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Going from C++ to java  RSS feed

 
Carlos Hernandez
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So I have programmed in C++, JavaScript, and python. They have all been very easy to get into but I can't seem to wrap my head around java. Maybe I'm just ranting here on the subtle differences in libraries and how java is very strictly object oriented. I did use classes in c++ too but it was just different.

I can see that java and c++ is very similar but as for now I find it very hard to retain how to create methods and do simple things like creating objects which are now followed by an = and a new every time. What is the best way to transition from c++ to java?
 
Liutauras Vilda
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Hi,

I would recommend you to get "Java in a nutshell" book. Very good reference book.
Author spent quite a lot time for explaining similarities and differences with c and c++.

Next step - spend lots of time in JavaRanch, so you could see lots of code on daily basis.

Best luck
LV
 
Jesper de Jong
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Welcome to the Ranch.

Maybe you're having difficulties because you are used to the way that C++ works, and in Java a lot of things are different - so you have to make an effort to unlearn the C++ way of thinking when you program in Java. When you're programming in Java, try to approach it with a fresh mind, and don't constantly compare it to how things work in C++.

One major difference to keep in mind is that in Java, variables of non-primitive types are references to objects, they are not objects themselves. A non-primitive type variable in Java is a little bit like a pointer in C++.
 
Mike. J. Thompson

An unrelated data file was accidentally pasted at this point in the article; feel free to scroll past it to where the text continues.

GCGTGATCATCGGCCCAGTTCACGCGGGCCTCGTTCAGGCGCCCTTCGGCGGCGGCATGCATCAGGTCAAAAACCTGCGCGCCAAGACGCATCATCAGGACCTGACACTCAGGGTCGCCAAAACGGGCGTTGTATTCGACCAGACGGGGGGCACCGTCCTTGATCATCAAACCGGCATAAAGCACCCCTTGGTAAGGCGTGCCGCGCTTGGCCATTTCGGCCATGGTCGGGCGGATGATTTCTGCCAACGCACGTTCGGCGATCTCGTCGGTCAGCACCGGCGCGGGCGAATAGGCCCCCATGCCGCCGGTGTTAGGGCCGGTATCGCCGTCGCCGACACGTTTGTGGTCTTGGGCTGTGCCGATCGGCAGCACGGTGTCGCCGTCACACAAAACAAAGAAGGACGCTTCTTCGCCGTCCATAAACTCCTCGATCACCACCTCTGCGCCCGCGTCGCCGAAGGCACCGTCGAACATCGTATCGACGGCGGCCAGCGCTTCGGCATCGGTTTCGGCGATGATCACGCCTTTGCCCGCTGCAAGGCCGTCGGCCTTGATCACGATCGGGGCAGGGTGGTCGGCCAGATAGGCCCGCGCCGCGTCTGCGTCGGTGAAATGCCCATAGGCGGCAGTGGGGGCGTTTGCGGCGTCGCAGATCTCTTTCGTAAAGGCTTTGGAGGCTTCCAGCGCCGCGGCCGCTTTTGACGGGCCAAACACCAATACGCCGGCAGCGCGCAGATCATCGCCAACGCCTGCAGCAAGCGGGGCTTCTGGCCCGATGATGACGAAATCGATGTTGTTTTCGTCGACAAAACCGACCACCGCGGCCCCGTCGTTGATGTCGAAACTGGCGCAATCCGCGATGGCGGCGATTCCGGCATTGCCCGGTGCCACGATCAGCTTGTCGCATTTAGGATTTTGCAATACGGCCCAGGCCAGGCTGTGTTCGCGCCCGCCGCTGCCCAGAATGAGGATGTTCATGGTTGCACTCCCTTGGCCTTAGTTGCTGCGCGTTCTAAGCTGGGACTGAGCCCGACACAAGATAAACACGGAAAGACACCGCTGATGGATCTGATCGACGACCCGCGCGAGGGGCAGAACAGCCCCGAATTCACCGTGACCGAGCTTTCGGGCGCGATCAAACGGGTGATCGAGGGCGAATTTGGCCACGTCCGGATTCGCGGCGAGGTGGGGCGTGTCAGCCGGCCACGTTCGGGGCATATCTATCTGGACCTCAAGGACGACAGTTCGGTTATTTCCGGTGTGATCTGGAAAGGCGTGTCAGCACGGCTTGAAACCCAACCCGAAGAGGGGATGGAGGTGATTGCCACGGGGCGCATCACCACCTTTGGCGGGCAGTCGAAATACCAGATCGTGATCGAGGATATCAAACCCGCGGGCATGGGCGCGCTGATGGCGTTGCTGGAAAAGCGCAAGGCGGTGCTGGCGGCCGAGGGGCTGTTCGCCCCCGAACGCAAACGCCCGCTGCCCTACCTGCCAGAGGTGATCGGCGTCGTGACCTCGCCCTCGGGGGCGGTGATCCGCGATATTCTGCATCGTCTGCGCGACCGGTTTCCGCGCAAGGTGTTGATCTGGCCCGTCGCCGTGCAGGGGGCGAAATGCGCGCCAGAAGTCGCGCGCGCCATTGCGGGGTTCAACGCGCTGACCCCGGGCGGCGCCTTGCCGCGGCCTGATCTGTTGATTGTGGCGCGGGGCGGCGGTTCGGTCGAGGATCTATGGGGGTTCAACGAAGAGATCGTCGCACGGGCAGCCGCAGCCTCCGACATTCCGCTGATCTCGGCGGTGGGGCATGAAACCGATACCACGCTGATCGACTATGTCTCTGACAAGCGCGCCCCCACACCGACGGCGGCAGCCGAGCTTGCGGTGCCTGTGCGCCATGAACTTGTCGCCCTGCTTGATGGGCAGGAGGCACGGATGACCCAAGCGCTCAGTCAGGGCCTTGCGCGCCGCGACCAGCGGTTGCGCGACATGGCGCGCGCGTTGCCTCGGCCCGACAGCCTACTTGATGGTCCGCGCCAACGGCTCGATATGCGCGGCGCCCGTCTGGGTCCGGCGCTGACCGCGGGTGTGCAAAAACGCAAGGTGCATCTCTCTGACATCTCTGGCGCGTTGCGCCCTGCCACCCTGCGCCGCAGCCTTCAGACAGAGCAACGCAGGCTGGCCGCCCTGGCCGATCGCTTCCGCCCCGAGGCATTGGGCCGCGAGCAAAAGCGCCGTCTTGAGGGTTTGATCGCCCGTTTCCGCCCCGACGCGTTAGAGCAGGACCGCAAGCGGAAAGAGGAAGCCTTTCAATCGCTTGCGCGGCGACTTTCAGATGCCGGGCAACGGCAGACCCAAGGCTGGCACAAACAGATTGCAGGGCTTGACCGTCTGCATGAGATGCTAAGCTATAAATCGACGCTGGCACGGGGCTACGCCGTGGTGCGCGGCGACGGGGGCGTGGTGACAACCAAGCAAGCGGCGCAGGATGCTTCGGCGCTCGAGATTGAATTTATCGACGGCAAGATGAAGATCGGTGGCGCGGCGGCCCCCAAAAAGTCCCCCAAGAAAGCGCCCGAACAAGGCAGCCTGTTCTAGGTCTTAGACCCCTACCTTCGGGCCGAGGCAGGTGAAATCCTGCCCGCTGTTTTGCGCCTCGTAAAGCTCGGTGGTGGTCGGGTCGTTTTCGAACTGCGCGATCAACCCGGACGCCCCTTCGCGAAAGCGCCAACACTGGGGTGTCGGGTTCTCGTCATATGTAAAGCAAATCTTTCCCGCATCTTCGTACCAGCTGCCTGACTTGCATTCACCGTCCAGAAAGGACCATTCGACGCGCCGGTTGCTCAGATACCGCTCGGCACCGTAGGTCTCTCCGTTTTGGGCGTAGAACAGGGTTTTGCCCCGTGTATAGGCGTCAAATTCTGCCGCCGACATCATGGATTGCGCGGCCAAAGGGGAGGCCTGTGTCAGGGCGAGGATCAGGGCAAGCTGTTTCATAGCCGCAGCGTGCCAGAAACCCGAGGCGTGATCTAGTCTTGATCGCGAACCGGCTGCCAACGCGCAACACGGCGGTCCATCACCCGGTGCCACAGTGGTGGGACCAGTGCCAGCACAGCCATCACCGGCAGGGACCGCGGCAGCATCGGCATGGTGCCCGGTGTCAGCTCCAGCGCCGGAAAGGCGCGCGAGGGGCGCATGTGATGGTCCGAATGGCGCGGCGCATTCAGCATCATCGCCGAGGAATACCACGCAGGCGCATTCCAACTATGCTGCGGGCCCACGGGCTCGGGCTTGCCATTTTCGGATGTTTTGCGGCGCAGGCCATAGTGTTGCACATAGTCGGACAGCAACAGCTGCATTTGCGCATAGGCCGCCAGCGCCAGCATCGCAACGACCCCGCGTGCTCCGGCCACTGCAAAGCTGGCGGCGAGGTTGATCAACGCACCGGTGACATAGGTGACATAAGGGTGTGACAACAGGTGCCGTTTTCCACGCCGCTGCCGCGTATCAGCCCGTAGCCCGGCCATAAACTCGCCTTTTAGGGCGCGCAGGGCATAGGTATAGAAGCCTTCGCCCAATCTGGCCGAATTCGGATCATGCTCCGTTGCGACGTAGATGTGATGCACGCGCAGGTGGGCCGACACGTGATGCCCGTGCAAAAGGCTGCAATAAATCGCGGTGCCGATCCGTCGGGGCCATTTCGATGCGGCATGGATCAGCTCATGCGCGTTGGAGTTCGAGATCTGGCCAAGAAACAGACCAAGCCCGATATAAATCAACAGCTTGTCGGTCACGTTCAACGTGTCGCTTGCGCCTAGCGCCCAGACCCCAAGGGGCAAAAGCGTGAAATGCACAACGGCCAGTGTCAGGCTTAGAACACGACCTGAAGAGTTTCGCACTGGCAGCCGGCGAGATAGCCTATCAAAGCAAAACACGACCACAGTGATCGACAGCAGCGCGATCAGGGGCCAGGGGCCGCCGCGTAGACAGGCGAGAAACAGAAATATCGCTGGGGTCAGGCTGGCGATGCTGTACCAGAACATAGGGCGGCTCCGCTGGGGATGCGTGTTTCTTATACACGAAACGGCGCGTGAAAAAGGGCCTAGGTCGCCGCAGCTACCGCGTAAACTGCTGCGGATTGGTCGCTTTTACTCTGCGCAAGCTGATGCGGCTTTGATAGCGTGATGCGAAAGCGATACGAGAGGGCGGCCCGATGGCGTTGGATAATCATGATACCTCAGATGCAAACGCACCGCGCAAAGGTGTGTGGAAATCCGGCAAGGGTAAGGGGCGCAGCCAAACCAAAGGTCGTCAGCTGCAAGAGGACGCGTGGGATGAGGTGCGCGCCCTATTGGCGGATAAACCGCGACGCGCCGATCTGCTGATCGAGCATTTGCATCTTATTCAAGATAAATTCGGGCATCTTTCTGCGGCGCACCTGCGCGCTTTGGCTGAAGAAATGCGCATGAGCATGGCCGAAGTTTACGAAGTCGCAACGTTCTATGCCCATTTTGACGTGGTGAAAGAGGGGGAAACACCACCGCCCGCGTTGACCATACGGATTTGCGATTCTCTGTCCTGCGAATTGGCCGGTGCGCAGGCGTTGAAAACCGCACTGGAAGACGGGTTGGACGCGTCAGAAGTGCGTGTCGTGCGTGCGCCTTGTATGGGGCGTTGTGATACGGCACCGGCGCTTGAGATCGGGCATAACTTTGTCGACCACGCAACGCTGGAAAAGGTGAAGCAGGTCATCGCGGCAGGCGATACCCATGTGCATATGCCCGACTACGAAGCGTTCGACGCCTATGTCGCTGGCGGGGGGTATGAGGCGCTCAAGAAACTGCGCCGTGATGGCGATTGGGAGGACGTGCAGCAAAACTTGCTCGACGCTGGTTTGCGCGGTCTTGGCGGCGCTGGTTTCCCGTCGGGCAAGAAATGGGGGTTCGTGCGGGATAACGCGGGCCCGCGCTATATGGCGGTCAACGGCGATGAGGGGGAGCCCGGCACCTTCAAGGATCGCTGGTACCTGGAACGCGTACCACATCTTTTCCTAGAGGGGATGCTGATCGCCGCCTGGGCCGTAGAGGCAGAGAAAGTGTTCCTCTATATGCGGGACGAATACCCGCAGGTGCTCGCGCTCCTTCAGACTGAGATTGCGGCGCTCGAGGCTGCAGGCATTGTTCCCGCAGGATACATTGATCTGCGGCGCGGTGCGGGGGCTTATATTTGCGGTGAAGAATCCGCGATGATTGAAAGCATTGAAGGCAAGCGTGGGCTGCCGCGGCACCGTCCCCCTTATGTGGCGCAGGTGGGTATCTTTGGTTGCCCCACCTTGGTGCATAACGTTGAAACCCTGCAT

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I learned c++ after I learned Java, and I had the mirror image of the problem you're having. I could not understand why we did not have '= new ...' after every object declaration. I really didn't get how the constructor could be called without any brackets. It took me quite some time to stop trying to write java-like code in c++.

As mentioned, Java does not put objects on the stack and no field or variable in Java holds an object value. Java does not have copy-constructors (at least not inbuilt into the compiler and called on assignment) and it does not have anything like move-semantics or move constructors.

I think the Java syntax is a fair bit simpler than c++ syntax. I've looked in a couple of the boost headers and it can be very difficult to even understand how it is compilable, let alone what its doing. I think there is a lot less syntax to learn in Java, so if you can put C++ concepts aside when you're learning java it shouldn't take too long to get the basics.

Note there are big differences between java and python too. For example everything is an object in python, but that's not the case in Java.
 
It is sorta covered in the JavaRanch Style Guide.
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